VoIPowering Your Office with Asterisk: Dealing with Wanted and Unwanted Callers

We’re rolling right along here with our hotrod customized Asterisk PBX server.
Today we’re going to harness the power of Caller ID to configure Asterisk to
forward calls based on who is trying to call us. Then we’ll have a little fun
with callers we don’t want to talk to, like telemarketers and bossy older siblings.

Asterisk comes with a lot of fun soundfiles for getting your point across,
like carried-away-by-monkeys, busy-hangovers, abandon-all-hope,
go-away1 and go-away2, and something-terribly-wrong. Or
have even more fun and record your own custom kiss-offs. (See VoIPowering
Your Office with Asterisk: SOHO VoIP, Part 6
to learn how to record custom

Restarting after making changes
Any time a configuration file is changed the changes have to be reloaded. The simple way is to restart the whole server:

# /etc/init.d/asterisk restart

See VoIPowering Your Office With Asterisk: Moving to the Grownup Version for more Asterisk and Linux administration tips.

Selective forwarding
First of all you need Caller ID service. You might have to pay for it, or you might have a great service provider who throws it in for free. These days it seems that all VoIP providers provide it for free, but you still get stuck paying extra for it on PSTN lines.

Then you need to open up our old friend extensions.conf and go to work. First of all we’re going to learn about setting variables. Asterisk has both built-in variables and user-defined variables. Asterisk’s built-in variables are documented here.

User-defined variables can be set either globally, or limited to a single channel. (Yes, more of Asterisk’s famous infinite flexibility in action.) Setting global variables is done in the [globals] section of extensions/conf. This example shows how to create variables for your cell phone number and Mom’s home phone:

ALRACCELL = 4445556677
ALRACMOM = 2223334455

Using variables reduces both hair loss and blood pressure, because it means making one change instead of having to hunt down and change many individual entries.

Now let’s set up an example context that forwards Mom’s call to Alrac’s personal secret cell phone. Mom’s number is specified in the context and is forwarded to Alrac’s cell phone, while all other callers get routed to Alrac’s office phone.

exten => s,1,GotoIf($["${CALLERID(num)}" = "${ALRACMOM}"]?4:2)
exten => s,2,Dial(SIP/alrac,10,r)
exten => s,3,VoiceMail([email protected])
exten => s,4,Dial(${ALRACCELL},30)
exten => s,5,Hangup

We set up voicemail way back in VoIPowering Your Office with Asterisk: SOHO VoIP, Part 4 if you need a refresher.

What if your bossy big brother calls to deliver his usual ration of unsolicited bad advice? Create another variable (ALRACBRO), play the message of your choice and then hangup by adding a second GotoIf line. Remember to change your priorities accordingly:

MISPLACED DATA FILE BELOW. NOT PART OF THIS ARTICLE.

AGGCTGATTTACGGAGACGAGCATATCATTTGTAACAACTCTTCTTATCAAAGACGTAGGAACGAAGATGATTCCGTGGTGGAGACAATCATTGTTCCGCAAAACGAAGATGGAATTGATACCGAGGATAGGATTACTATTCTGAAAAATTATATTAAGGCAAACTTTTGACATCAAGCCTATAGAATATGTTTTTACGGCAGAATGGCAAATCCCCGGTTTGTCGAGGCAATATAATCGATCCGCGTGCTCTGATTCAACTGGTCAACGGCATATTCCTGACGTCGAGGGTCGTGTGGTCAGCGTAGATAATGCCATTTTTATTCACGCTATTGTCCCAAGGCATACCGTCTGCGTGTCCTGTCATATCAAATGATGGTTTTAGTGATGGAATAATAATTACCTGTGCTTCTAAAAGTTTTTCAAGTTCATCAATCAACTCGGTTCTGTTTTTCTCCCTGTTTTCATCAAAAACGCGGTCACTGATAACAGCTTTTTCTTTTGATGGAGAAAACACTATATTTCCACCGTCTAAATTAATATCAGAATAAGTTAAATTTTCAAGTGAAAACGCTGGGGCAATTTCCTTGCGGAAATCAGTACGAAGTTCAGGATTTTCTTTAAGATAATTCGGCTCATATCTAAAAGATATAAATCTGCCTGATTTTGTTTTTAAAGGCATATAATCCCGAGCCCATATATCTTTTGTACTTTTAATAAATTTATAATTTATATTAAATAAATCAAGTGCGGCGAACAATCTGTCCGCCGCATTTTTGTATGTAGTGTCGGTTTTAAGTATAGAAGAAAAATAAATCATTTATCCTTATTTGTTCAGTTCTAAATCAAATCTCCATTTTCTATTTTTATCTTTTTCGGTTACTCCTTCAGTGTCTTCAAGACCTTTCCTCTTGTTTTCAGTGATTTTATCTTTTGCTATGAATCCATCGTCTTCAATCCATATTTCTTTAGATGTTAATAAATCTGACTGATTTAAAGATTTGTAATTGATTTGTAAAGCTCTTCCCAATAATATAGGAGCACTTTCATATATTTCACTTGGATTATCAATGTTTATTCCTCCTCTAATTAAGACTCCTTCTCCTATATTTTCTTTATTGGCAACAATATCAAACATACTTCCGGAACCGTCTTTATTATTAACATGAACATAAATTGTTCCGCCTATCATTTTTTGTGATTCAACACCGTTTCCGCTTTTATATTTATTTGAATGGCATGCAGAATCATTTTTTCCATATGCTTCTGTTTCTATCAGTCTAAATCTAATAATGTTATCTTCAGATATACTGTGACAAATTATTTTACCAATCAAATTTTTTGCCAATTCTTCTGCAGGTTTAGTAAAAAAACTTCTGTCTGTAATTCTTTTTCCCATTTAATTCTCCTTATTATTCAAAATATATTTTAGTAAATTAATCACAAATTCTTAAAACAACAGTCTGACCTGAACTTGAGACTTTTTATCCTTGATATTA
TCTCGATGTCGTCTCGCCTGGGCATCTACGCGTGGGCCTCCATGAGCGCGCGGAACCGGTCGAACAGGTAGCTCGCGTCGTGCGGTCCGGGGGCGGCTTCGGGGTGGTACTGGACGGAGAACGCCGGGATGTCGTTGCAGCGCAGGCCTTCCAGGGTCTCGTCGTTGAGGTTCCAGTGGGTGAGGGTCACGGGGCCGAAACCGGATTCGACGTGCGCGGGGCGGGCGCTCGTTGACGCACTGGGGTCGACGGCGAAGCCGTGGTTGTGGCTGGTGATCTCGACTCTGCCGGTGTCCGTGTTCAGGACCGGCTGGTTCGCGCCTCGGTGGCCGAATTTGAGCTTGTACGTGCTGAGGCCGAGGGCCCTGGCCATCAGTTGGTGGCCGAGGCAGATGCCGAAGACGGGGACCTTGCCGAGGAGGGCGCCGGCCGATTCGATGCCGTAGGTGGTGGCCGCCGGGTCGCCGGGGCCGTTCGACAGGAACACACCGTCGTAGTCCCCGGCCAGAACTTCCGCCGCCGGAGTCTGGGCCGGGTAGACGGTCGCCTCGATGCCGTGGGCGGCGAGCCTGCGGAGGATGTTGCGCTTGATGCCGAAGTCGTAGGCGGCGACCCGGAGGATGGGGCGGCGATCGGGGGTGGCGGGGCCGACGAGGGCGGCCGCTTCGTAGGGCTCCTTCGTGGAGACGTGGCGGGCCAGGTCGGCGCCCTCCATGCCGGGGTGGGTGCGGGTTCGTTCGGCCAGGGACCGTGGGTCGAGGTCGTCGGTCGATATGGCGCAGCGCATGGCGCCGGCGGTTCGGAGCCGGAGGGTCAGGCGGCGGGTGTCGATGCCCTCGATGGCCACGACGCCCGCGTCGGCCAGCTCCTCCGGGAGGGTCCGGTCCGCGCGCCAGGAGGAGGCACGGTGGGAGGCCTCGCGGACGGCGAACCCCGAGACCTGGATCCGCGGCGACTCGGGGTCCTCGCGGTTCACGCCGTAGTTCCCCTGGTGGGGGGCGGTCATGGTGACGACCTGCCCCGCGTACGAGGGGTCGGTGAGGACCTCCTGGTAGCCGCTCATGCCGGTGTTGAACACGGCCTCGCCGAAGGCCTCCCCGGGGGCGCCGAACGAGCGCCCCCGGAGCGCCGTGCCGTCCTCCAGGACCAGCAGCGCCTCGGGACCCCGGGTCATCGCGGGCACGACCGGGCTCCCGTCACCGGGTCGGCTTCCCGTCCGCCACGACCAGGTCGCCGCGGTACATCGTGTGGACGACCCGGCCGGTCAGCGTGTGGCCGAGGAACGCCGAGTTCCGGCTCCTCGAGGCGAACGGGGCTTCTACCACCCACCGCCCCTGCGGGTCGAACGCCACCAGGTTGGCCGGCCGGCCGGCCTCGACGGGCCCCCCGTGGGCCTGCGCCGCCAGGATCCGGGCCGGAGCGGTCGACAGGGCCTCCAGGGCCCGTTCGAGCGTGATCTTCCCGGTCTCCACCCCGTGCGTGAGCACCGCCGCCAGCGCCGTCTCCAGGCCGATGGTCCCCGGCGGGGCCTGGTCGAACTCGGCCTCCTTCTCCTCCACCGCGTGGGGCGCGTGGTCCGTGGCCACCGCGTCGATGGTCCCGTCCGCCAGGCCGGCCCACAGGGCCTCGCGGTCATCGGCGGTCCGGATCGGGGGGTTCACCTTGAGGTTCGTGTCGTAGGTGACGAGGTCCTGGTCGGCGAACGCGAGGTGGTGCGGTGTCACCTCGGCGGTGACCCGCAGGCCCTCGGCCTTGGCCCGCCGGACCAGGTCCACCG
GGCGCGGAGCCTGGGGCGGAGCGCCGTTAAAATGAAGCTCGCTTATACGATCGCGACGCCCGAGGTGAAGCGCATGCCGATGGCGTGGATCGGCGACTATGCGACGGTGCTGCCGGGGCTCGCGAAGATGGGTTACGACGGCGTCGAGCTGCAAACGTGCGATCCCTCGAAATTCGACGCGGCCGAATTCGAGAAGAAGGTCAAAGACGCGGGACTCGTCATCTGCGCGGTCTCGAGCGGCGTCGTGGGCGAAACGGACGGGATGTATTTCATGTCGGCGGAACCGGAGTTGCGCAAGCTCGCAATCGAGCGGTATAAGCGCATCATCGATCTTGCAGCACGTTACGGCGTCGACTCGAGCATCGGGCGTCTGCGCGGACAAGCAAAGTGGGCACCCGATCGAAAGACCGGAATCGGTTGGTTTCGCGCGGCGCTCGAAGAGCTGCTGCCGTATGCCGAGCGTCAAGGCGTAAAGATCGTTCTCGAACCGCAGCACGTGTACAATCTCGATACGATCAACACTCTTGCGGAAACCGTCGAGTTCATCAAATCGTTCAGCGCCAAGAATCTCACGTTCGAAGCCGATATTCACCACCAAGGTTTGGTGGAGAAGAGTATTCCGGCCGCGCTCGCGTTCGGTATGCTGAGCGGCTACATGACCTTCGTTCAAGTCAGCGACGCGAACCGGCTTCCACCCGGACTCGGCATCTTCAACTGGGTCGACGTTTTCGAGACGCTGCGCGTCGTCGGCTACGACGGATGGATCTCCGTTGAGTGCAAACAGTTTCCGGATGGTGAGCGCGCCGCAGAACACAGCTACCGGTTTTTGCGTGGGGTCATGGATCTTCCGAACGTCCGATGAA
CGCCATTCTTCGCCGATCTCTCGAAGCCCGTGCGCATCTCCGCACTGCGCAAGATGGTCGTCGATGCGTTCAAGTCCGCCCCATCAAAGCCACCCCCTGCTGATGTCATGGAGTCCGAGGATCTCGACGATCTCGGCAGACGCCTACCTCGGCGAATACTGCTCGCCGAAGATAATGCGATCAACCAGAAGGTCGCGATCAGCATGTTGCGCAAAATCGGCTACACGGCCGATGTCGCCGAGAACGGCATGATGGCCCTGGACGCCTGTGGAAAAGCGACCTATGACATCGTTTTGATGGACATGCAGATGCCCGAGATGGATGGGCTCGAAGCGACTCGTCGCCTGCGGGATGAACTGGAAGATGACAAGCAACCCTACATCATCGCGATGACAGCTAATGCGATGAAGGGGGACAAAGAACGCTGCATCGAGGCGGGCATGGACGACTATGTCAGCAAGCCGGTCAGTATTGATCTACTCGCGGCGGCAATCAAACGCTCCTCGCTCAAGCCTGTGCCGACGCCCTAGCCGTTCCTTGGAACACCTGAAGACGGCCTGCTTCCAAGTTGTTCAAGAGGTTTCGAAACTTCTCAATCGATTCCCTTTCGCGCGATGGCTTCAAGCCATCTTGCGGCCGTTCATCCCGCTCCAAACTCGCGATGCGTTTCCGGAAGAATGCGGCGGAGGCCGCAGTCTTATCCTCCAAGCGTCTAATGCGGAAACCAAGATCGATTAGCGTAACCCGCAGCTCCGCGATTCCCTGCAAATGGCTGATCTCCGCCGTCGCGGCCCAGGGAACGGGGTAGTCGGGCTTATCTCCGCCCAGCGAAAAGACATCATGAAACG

exten => s,1,GotoIf($["${CALLERID(num)}" = "${ALRACMOM}"]?5:3)
exten => s,2,GotoIf($["${CALLERID(num)}" = "${ALRACBRO}"]?6:3)
exten => s,3,Dial(SIP/alrac,10,r)
exten => s,4,VoiceMail([email protected])
exten => s,5,Dial(${ALRACCELL},30)
exten => s,6,Playback(you-are-not-the-boss-of-me)
exten => s,7,Hangup

Zapping telemarketers
I’m not really a vindictive person. Not very, anyway. So if the following instructions aren’t your cup of tea it won’t hurt my feelings for you to ignore them, even if they are extremely mild compared to last week’s Telemarketer Torture.

Asterisk comes with a neat little application called Zapateller, which is like the Telezapper on the infomercials. It plays a tone to fool auto-dialers into believing your line has been disconnected. Usually this causes them to hang up, and to mark your line as being out of service. If an incoming call has no caller ID, Zapateller swings into action. You might use it on all of your incoming calls, like this modified [default] context from VoIPowering Your Office with Asterisk: SOHO VoIP, Part 5 shows:

exten => s,1,Zapateller(answer|nocallerid)
exten => s,2,DigitTimeout,5
exten => s,3,ResponseTime,10
exten => s,4,Background(local/foo-main-greeting)

This is a pretty big club because a lot of people block their phone numbers for privacy reasons, so use Zapateller carefully. An alternative is to use the Privacy Manager application. If an incoming call has its number blocked, the caller is requested to enter their 10-digit number. If they don’t, they suffer such consequences as you deem fitting. Best of all, your phone never rings until approved calls are routed through; you won’t hear ringing on rejected calls.

This example answers incoming calls, requests the caller’s number, then routes it normally when a 10-digit number is entered, or plays our custom “Sorry, we’re dead” greeting and hangs up. Note the priority numbering; Privacy Manager routes rejected calls to the current priority + 100. This is a bit confusing; just remember that the current priority is the next one in line. So in this example it is 102, not 101.

exten => s,1,PrivacyManager
exten => s,2,DigitTimeout,5
exten => s,3,ResponseTime,10
exten => s,4 Background(local/foo-main-greeting)
exten => s,102,Playback(sorry-we're-dead)
exten => s,103,Hangup

Relax and enjoy
Now that Asterisk is vigilantly guarding your phone system, kick back and have a nice cup of tea. The come back next week to learn how to do conferencing. Conferencing is something that Asterisk does exceptionally well, and for a fraction of the cost of commercial conferencing services.

Your Office with Asterisk: Mastering Dialplan Basics

Index to the entire Asterisk series

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